Our progress toward a definition of the time dimension of historical processes has been slow, but we have taken a big step in that direction. We started out with the problem of how to represent processes in thought and ended by suggesting that doing so required defining things in terms of two dimensions, an empirical dimension that defines their particularity, and a universal dimension that indicates their being causally coupled to a greater whole. I then distinguished processes in terms of whether they are dissipative or emergent because it is emergent processes that interest the historian and typify history. However, an emergent process cannot be understood except in relation to a dissipative process constrained by a mediation so that emergence must take place and takes place in a certain way.

Well, admittedly, all this is getting a little cumbersome. Fortunately there is an old term that captures it very nicely, which is contradiction. While there are hints that authors in the distant past recognized the existence of contradictory processes and even discussed them a bit, perhaps the classic analysis in modern terms is the foundation work of Frederick Engels, The Dialectics of Nature(New York, 1940). Despite his good beginning (not everyone would agree with me on that point) and despite the very heated, often tortured discussion that ensued from it and still goes on today (for which see the bibliography originally appended to this paper, there results little agreement over exactly what contradiction means, although people recognize contradictory processes when they see them. This might license me to use the term any way I wanted, but I believe that I'm really unpacking and elaborating its definition more than revising it when I suggest that contradiction refers to two processes that, because their relation is mediated, become interdependent and opposite in terms of the probability of their outcomes in relation to their initial states.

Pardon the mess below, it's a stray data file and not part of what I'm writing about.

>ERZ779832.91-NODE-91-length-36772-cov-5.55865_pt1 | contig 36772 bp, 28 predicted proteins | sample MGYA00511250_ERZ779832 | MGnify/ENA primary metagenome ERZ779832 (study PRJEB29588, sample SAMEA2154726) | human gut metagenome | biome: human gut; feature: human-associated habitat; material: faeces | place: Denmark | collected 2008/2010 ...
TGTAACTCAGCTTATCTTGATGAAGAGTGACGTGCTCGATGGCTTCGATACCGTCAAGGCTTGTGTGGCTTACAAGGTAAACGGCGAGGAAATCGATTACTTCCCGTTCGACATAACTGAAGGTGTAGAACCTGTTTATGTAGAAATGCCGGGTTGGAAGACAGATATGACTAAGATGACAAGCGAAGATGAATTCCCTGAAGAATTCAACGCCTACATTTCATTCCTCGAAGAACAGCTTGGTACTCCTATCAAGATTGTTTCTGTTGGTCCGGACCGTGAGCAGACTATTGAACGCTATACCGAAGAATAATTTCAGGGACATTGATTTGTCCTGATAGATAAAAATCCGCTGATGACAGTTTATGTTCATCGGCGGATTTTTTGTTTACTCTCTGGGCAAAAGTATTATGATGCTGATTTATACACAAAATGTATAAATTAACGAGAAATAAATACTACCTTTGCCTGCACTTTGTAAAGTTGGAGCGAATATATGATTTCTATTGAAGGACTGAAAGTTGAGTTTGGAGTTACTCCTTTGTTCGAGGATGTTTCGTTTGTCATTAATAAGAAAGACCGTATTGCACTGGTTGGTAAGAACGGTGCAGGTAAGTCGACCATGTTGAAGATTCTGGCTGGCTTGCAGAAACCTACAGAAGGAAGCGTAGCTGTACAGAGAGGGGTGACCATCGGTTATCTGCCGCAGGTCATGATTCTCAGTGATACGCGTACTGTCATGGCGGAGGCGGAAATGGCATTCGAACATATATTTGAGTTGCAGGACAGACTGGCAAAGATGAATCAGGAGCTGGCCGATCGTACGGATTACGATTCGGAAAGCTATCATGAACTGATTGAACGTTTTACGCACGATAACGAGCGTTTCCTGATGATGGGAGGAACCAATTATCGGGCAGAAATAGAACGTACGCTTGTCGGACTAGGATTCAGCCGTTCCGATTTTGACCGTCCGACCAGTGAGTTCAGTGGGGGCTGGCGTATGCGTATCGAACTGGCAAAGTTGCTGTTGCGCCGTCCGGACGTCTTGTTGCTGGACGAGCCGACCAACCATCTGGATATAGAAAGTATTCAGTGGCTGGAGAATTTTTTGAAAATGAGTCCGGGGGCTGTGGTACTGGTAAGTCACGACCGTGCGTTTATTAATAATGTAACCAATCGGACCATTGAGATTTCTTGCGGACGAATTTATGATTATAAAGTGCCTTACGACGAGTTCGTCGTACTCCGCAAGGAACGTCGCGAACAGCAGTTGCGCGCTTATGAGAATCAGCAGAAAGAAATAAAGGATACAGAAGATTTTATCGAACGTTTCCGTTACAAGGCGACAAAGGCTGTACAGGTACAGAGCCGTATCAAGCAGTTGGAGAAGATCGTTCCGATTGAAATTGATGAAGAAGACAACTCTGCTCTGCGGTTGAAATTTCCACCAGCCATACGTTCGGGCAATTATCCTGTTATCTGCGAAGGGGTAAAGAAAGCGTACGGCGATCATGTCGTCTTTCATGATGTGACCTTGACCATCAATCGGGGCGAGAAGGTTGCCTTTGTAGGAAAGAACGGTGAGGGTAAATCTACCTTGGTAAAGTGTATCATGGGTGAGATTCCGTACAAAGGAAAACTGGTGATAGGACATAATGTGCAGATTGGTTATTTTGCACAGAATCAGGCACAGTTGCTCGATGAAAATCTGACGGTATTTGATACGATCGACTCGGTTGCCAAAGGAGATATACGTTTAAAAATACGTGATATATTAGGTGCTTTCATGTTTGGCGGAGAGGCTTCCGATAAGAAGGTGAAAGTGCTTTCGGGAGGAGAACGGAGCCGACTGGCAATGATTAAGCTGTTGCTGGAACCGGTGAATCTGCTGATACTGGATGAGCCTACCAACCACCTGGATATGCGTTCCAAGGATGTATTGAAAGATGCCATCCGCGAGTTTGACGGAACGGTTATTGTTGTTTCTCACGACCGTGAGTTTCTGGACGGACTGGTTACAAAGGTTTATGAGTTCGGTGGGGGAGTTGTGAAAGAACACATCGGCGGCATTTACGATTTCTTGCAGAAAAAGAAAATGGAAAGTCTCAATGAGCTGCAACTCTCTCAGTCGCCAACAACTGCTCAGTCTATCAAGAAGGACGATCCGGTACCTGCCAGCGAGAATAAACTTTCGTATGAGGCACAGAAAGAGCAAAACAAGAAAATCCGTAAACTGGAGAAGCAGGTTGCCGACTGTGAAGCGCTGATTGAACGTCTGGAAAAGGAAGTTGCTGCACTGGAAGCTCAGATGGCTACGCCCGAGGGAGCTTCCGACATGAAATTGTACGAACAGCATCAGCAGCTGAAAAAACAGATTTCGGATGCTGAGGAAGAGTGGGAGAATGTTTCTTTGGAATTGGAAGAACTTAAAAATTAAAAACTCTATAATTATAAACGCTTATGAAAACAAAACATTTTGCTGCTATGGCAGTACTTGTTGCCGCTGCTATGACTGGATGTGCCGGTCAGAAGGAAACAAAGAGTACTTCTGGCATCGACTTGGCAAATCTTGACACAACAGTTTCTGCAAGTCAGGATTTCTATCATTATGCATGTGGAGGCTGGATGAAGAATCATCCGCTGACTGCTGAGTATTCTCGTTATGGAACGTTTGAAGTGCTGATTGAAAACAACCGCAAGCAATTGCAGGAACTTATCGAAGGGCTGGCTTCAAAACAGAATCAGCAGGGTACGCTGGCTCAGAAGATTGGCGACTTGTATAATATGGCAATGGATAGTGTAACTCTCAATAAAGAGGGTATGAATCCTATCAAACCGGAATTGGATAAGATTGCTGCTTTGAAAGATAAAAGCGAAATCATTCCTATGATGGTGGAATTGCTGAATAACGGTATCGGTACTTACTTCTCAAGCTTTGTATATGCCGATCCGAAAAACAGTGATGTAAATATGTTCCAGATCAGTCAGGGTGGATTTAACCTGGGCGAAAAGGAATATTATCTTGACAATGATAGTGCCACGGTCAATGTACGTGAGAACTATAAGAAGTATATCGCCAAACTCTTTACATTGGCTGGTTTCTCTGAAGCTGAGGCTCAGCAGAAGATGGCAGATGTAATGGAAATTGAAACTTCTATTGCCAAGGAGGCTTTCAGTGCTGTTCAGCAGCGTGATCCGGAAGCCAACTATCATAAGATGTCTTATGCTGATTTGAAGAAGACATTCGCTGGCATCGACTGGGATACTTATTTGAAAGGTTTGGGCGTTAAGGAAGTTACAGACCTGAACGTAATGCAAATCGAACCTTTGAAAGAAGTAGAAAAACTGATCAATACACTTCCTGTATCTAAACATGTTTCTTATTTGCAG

V. The Real Time of Deepening Contradiction

While a unity and mediated interdependence of two opposite processes might well be considered the basic conceptual tool needed to grasp such contradictory processes as world history, nevertheless, much more needs to be said. A major concern, for example, is the one which I raised but did not resolve. Just how do we define the time dimension of a contradictory process? While a contradictory process is driven by the thermodynamic engine of dissipation, its specific character and time dimension is constrained by the structures to which it gives rise. More accurately, the empirical structures that emerge from a constrained dissipation define the probability distribution of possible outcomes. For example, while dissipation of gravity causes a rock to roll down a hill, the unevenness of the terrain slows the descent and is likely to define a resting place short of the bottom. Also, unless the rock happens to be perfectly round (all its degrees of freedom are symmetrical in terms of probability), its shape will also come to determine the final resting point. But even that final resting place is really only a temporary slowing of dissipation, for, given sufficient millions of years, "every valley shall be exalted, and every mountain and hill shall be made low." So, while dissipation is the engine of change, its specific pattern and timing depends on the specific empirical structures that constrain it, including the improbable structures created by that dissipation. The point is that real time is more than just the direction or arrow often mentioned, but has a texture and extent that are functions of a system's changing state.

Recalling the example of the crystal, the difference in the energy potential of the molecules in solution and bonded molecules represents an engine of dissipation, a driving force which is a function of that potential energy differential. However, the actual course of the dissipation depends on the packing rules, which define a state of minimal energy potential. The molecules seek the lowest energy potential and therefore enter into the most probable relation available to them defined by those rules. I expand once again on this because historians often make an analogy between the formation of a civilization and a crystallization process. We are now in a better position to understand the justification for doing so. In terms of human history, the greater our ability to harness environmental dissipation to our purposes through the mediation of labor, the faster does historical change occur. But, for a given level of technological development, which is to say, for a given potential energy differential, there is simultaneously the formation of a highly improbable and distinctive structure, which historians often call a "civilization," Needless to say, the emergence of a civilization is not really a crystallization process, but it is similar in that a distinctive and improbable structure emerges from a constrained dissipation, and once that character has evolved, it tends to persist relatively unchanged until the civilization ends. In recognition of an initial emergence of a distinctive structure, anthropologists speak of a "formative phase." Because of the problematic meaning and ideological associations of the word "civilization," some historians find the term "social formation" to be more descriptive and less troublesome, and therefore I will adopt it here as we proceed to analyze the formative process.